3 Awesome Commercials Directed by Wes Anderson

Commercial production and ads support many independent would-be filmmakers dreaming of shooting their first feature film. Some may look at these ads as a troublesome stepping stone to the “big break”. But for seasoned feature filmmakers like Wes Anderson, directing commercials offers a fertile playground for experimentation.

Many great filmmakers have made advertisements, including Fredrico Fellini, David Lynch and Ingrid Bergman. Great filmmakers of our time like Ridley Scott, and David Fincher, launched their early careers shooting and directing tv ads. It is a great way to work on short, lower budget concepts that actually get made and not just talked about.

In-between directing films like The Royal Tenenbaums, The Life Acquatic and Moonrise Kingdom, Wes Anderson has been directing TV commercials for brands like Sony, AT&T, American Express, Stella, Ikea, and Hyundai. He works with his own production company, Moxie Pictures. Anybody familiar with the Anderson style can see him practicing in these ads. From stop motion, to whip-pans, to beautifully choreographed long-take tracking shots, these commercials use all of the classic “Andersonian” techniques.

Here are 5 of the most popular ads directed by Wes Anderson, along with quotes and links to a series of in-depth commentaries on the subject.

I love the density of detail here. The version of the spot I’ve seen is two minutes long but has material enough for a 15-minute short. So many dry-yet-fanciful Andersonian moments, one after another: He asks for a mock-up of a .357 pistol with a bayonet attached … and the prop guy comes back with a drawing in about eight seconds. Anderson is told that the production can’t afford a $15,000 helicopter shot (I believe this actually happened during the filming of Rushmore), so he whips out his wallet, says he’ll pay for it himself, and asks his assistant to save the receipt (note that the sell is so soft that the ad doesn’t even bother to have him use his AmEx card here). Finally, as the spot closes, some pigeons fly past, and Anderson wonders, “Are those my birds? I need those.” – Slate.com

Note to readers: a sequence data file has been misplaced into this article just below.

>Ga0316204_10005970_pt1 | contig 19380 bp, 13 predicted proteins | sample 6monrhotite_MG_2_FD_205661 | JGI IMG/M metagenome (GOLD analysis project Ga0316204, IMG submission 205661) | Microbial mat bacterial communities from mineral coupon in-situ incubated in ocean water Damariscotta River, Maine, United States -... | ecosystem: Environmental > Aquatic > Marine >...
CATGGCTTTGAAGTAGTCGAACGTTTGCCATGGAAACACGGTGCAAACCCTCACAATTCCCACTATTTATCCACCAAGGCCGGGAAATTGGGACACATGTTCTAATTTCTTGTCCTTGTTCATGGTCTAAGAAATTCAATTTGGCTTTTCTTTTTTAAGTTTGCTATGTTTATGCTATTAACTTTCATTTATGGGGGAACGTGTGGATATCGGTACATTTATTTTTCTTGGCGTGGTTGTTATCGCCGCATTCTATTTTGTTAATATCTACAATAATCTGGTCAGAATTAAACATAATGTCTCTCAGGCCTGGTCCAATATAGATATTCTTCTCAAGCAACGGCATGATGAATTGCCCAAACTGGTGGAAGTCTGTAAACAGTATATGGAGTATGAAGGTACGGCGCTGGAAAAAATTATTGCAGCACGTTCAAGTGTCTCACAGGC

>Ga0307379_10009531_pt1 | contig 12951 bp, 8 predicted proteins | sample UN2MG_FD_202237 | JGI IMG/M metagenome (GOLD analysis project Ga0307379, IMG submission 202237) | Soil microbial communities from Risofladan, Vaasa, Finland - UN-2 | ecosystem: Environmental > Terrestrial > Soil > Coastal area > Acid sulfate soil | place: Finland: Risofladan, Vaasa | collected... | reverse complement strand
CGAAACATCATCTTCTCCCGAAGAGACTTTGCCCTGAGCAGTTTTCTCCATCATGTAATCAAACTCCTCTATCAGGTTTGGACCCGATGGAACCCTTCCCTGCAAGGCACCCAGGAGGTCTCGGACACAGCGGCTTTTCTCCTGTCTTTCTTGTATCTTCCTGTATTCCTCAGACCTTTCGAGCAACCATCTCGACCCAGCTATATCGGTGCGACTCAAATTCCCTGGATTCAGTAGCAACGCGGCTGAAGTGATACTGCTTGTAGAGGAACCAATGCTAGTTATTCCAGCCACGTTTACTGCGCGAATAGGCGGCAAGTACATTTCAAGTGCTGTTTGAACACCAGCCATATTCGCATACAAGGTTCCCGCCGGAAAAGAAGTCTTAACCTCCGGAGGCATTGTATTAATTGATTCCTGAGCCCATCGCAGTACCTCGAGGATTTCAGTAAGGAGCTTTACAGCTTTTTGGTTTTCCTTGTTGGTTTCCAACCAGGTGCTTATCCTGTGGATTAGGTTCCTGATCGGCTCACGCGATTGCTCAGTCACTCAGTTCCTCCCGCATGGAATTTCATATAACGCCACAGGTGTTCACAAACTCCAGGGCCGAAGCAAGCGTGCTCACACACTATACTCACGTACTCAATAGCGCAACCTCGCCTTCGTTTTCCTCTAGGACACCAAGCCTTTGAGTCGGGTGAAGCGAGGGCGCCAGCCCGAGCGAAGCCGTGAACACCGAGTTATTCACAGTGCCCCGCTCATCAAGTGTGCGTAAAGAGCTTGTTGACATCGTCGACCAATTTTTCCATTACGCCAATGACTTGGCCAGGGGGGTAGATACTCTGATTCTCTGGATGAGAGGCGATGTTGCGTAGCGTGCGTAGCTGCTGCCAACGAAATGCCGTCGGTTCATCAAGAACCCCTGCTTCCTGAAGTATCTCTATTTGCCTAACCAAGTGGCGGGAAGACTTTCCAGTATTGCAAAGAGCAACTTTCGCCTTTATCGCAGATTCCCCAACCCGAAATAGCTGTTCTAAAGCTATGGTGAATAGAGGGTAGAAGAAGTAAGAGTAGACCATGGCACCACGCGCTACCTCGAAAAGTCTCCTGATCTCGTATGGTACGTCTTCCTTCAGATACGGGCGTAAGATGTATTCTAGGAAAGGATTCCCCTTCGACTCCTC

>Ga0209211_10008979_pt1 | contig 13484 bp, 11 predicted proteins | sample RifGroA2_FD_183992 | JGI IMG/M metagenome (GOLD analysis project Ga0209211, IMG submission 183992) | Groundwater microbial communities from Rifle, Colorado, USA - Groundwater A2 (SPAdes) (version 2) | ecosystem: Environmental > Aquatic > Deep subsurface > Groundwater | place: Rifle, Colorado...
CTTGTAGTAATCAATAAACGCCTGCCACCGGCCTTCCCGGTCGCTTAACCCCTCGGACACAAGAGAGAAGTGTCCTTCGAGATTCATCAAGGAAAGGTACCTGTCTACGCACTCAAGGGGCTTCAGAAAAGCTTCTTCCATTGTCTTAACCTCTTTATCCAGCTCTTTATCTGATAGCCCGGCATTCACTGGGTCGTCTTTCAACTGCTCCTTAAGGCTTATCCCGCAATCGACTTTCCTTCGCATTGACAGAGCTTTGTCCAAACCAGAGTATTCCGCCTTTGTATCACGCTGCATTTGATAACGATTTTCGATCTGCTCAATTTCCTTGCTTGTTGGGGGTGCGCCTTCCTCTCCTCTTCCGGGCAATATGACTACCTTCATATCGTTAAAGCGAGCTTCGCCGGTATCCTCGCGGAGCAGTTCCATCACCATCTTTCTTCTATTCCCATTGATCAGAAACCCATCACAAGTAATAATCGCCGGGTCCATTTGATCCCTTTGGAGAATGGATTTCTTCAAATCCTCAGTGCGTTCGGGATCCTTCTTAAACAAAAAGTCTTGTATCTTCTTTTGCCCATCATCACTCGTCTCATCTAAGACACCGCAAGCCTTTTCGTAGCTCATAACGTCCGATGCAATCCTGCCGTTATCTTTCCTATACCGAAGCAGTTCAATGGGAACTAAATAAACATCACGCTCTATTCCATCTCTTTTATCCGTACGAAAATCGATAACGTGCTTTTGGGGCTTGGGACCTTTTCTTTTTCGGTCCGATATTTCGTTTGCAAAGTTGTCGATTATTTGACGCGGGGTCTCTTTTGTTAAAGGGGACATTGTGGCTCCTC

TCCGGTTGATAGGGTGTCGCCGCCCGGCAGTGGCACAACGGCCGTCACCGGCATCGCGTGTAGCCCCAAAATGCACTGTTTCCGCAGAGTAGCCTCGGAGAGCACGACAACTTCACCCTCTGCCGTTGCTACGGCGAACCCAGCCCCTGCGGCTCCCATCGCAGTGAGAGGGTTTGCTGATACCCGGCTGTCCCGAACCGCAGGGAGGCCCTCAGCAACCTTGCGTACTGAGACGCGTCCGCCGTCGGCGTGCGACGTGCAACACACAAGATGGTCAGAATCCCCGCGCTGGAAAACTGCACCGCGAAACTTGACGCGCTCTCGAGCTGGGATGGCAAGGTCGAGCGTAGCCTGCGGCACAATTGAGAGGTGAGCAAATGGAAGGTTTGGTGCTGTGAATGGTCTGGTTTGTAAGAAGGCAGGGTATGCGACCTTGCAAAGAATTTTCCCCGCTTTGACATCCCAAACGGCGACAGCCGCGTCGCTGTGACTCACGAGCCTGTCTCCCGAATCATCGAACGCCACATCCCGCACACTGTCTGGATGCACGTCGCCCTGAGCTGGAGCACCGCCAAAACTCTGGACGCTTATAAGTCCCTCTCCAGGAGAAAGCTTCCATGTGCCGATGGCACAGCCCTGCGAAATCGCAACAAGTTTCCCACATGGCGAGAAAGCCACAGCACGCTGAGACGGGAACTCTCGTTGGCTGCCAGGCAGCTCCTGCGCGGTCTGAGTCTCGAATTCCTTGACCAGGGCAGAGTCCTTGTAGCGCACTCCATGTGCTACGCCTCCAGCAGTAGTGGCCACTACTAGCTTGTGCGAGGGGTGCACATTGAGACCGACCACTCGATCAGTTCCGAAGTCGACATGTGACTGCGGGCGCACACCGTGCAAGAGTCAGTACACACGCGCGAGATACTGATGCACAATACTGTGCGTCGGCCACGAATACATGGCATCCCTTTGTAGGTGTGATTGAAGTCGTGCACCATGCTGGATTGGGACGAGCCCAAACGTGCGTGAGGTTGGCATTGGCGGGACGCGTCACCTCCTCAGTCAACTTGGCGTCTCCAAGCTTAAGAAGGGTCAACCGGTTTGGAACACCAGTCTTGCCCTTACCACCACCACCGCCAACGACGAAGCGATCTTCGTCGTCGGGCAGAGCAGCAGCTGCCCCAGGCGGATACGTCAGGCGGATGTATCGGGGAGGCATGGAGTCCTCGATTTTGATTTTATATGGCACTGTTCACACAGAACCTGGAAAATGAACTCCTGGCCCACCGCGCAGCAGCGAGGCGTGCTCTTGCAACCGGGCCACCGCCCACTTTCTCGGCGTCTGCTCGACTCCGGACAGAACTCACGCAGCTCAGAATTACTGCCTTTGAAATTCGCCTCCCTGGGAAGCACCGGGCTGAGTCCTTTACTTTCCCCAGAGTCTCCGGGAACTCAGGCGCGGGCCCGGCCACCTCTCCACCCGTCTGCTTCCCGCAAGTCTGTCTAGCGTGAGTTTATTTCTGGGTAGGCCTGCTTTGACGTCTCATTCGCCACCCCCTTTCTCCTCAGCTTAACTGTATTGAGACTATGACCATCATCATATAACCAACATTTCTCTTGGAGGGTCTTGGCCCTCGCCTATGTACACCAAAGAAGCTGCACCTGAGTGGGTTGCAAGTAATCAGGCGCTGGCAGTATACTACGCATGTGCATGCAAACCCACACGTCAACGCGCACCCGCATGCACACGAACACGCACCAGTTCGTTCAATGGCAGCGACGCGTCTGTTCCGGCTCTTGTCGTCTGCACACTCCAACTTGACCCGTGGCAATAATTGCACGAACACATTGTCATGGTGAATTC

Anderson built a visual world around Jake’s audio track. The agency wanted something animated—it’s more childlike. Anderson suggested stop-motion over CGI to make it more tactile and enchanting. First, he created an animatic of drawings, which became a blueprint for the whole process. Animation company LAIKA/House brought everything to life. The visuals are rich in detail. Many of the phone’s interior structures look more analog than digital, with cogs and levers—as a child might imagine it. The sets were small but not tiny; the robots were about three inches tall. The ad uses nine custom sets and 37 handcrafted models, and took over 10,000 man-hours to produce. – Adweek

Whether taking on as his subject Belgian beer or wide-range calling plans or Japanese cellphones or self-satire by way of American Express, Wes Anderson remains Wes Anderson down to the last detail. The word “integrity,” I realize, tends to be reserved specifically for artists who don’t do commercials. But if Anderson’s unwavering respect for his own fascinations and aesthetic impulses in every project he works on doesn’t count as integrity, what does? – Open Culture

Prior to its acquisition of A-B, InBev had long positioned Stella Artois, which is distributed in some 80 countries, as a as a premium Belgian beer. Jorn Socquet, global brand director for Stella Artois and Beck’s at A-B InBev, describes the target demographic as “unisex” consumers who are well-educated, have slightly higher income and value ambition. To appeal to that audience, the brewer brought in two directors with bona fide indie credentials and a knack for creating distinct worlds- AdvertisingAge

Anderson’s style is actually a great fit for advertising. It’s tough to get viewers to pay attention to a TV ad, especially after they’ve seen it (and hated it) once. But Anderson packs in so much detail, one YouTube commenter said he’d been sitting in front of the first frame for 30 minutes, soaking up the visual jokes. Now that’s sticky advertising. – Guardian

The strangest element proves, ironically, to be the car itself. In Rushmore, Bill Murray drives a Bentley; in The Royal Tenenbaums, Owen Wilson drives an Austin-Healey. What self-respecting Wes Anderson character would be caught dead in this year’s sensible, gray, Bluetooth-enabled four-door, no matter how many luxury-car features it brings into its affordable class? So many of us long to live in Wes Anderson’s world, but the Hyundai Azera seems a highly unsuitable vehicle to take us there. – OpenCulture